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Rite of Spring


Laurel Bellows
Photo courtesy of L. Bellows

But this year’s version of ABA Day in Washington had a special urgency.

The United States is mired in a recession that shows no signs of ending soon, and the legal system is feeling the financial pinch even as more individuals and families seek legal assistance on a variety of problems linked to the economy. Meanwhile, the new Obama administration and a 111th Congress with more than 60 freshman members are seeking to bring stability to the economy at the same time that they tackle a full slate of other issues—including many of great significance to the justice system.

“This year more than ever before it is crucial for Congress to hear directly from bar leaders as constituents,” says Laurel G. Bellows, a principal at Bellows and Bellows in Chicago who chairs the 2009 ABA Day planning committee.

Participation by state, local and specialty bars has been a key to the growth of the ABA’s annual lobbying blitz on Capitol Hill, which now spans three days. Some 300 bar leaders from around the country participated in this year’s event held April 21-23.

WELL-EARNED RECOGNITION

In 2006, the ABA established the grassroots advocacy awards to rec­ognize lobbying efforts by bars and individual lawyers. In Washington, ABA President H. Thomas Wells Jr. of Birmingham, Ala., presented this year’s awards to the Alabama Law Foundation, the Chicago Bar Associa­tion/Chicago Bar Foundation, Richard T. Cassidy and Mark G. Sessions. Cassidy is a director at Hoff, Curtis, Pacht, Cassidy, Frame, Somers & Katims in Burlington, Vt.; Sessions is the owner of NovaTel Ltd., near San Antonio.

The ABA also recognized four members of Congress for their specific efforts to improve the U.S. justice system: Sens. Edward M. Kennedy, D-Mass., and Blanche L. Lincoln, D-Ark.; and Reps. Spencer T. Bachus, R-Ala., and Melvin L. Watt, D-N.C.

ABA Day is co-sponsored by the National Association of Bar Executives, the National Conference of Bar Presidents, the Young Lawyers Division and the Section Officers Conference of the ABA.

Reflecting current domestic concerns, ABA Day participants focused their lobbying efforts on access-to-justice issues, including:

Legal Services Corp. The LSC, which supports local offices that represent poor people on civil legal matters, has been woefully underfunded for more than 20 years. The ABA is urging Congress to reauthorize the LSC and approve a significant funding increase this year in light of the economic problems affecting more low-income families.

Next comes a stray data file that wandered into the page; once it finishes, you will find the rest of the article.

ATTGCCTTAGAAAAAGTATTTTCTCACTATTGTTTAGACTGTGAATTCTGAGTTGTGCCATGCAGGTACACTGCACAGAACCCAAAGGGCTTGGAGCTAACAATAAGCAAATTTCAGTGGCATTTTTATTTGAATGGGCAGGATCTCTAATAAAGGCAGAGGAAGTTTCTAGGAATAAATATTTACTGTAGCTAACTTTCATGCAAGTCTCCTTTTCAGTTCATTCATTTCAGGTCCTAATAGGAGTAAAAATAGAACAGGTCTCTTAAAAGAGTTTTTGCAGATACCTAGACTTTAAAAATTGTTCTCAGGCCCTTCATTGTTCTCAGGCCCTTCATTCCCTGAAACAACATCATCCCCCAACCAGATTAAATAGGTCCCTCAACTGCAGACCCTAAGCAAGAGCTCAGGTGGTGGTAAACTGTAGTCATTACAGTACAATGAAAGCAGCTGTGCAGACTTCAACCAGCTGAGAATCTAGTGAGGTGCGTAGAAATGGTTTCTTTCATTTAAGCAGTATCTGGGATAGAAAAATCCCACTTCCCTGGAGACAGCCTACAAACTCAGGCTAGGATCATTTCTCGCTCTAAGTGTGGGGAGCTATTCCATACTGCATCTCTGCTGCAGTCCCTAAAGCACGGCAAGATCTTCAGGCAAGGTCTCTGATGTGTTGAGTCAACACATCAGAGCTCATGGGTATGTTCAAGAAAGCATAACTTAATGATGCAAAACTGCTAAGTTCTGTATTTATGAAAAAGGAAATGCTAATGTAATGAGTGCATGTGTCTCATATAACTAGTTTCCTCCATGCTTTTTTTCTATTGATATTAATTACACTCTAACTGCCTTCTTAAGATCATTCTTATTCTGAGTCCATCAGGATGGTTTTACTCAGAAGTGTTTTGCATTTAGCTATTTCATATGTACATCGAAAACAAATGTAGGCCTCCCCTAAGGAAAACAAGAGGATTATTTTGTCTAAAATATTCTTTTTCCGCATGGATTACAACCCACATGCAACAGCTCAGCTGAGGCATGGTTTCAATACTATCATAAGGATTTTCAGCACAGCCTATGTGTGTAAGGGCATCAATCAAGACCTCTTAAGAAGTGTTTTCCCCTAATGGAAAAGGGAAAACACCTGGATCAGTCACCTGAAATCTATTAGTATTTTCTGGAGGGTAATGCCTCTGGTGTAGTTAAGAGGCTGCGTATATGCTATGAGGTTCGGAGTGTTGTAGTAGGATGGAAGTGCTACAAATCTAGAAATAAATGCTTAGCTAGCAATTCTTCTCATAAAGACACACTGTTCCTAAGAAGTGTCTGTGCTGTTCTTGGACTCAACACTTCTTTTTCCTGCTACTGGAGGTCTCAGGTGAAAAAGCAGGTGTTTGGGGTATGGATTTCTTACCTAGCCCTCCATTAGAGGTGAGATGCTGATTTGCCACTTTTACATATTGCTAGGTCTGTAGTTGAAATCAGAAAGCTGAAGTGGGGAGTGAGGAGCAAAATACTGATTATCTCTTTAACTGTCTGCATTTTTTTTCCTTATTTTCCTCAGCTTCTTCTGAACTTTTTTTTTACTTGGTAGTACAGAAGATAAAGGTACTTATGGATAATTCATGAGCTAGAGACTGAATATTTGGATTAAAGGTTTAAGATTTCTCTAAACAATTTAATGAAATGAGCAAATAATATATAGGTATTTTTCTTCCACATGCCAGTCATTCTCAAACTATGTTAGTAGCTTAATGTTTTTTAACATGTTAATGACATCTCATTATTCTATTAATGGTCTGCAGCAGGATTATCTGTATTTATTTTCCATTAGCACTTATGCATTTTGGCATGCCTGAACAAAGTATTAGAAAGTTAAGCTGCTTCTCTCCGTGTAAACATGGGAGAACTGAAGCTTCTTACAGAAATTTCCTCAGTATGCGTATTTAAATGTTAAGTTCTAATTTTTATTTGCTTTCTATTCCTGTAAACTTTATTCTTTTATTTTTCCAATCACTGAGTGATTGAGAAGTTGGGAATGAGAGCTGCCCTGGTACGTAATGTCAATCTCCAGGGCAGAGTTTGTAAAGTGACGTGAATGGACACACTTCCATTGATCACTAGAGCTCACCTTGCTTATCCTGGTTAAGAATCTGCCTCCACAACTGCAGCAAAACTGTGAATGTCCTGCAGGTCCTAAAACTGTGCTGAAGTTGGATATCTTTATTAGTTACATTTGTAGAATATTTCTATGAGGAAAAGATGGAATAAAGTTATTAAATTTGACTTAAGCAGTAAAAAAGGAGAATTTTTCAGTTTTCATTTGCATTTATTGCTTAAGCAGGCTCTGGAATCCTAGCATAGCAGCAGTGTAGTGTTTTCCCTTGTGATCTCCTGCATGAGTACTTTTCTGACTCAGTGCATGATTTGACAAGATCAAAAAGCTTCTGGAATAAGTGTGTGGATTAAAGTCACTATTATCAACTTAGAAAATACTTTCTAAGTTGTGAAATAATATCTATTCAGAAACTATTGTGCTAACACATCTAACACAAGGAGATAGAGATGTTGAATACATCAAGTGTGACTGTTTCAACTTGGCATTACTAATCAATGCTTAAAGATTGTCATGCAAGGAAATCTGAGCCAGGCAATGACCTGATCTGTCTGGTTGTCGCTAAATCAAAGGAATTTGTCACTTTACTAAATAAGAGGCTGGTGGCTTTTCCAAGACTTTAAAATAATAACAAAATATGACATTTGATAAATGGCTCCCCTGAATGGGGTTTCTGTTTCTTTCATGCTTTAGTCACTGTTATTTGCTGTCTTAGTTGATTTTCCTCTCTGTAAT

Group legal services benefits. The ABA is urging Congress to enact bipartisan legislation that would restore the favorable tax treatment for group legal services plans that are available to many low- and moderate-income workers through their employers. Under the legislation, the pretax status of legal services benefits would be made permanent.

Legal assistance for military families. The ABA supports legislation in Congress to guarantee that low-income members of the military and their dependents have access to legal assistance as an element of battle-readiness and morale.

Immigration cases. The ABA supports legislative proposals to help increase access to counsel and legal information for immigration detainees, which include increased funding for the Legal Orientation Program administered by the Justice Department’s Executive Office for Immigration Review.

“With a new Congress and administration,” says Bellows, “this is an important time to establish relationships with new members and staff, so that we can continue to advocate to restore funding for the Legal Ser­vices Corp. and to help Americans struggling through this economic crisis to address their legal needs.”


This column is written by the ABA Governmental Affairs Office and discusses advocacy efforts by the ABA relating to issues being addressed by Congress and the executive branch of the federal government.

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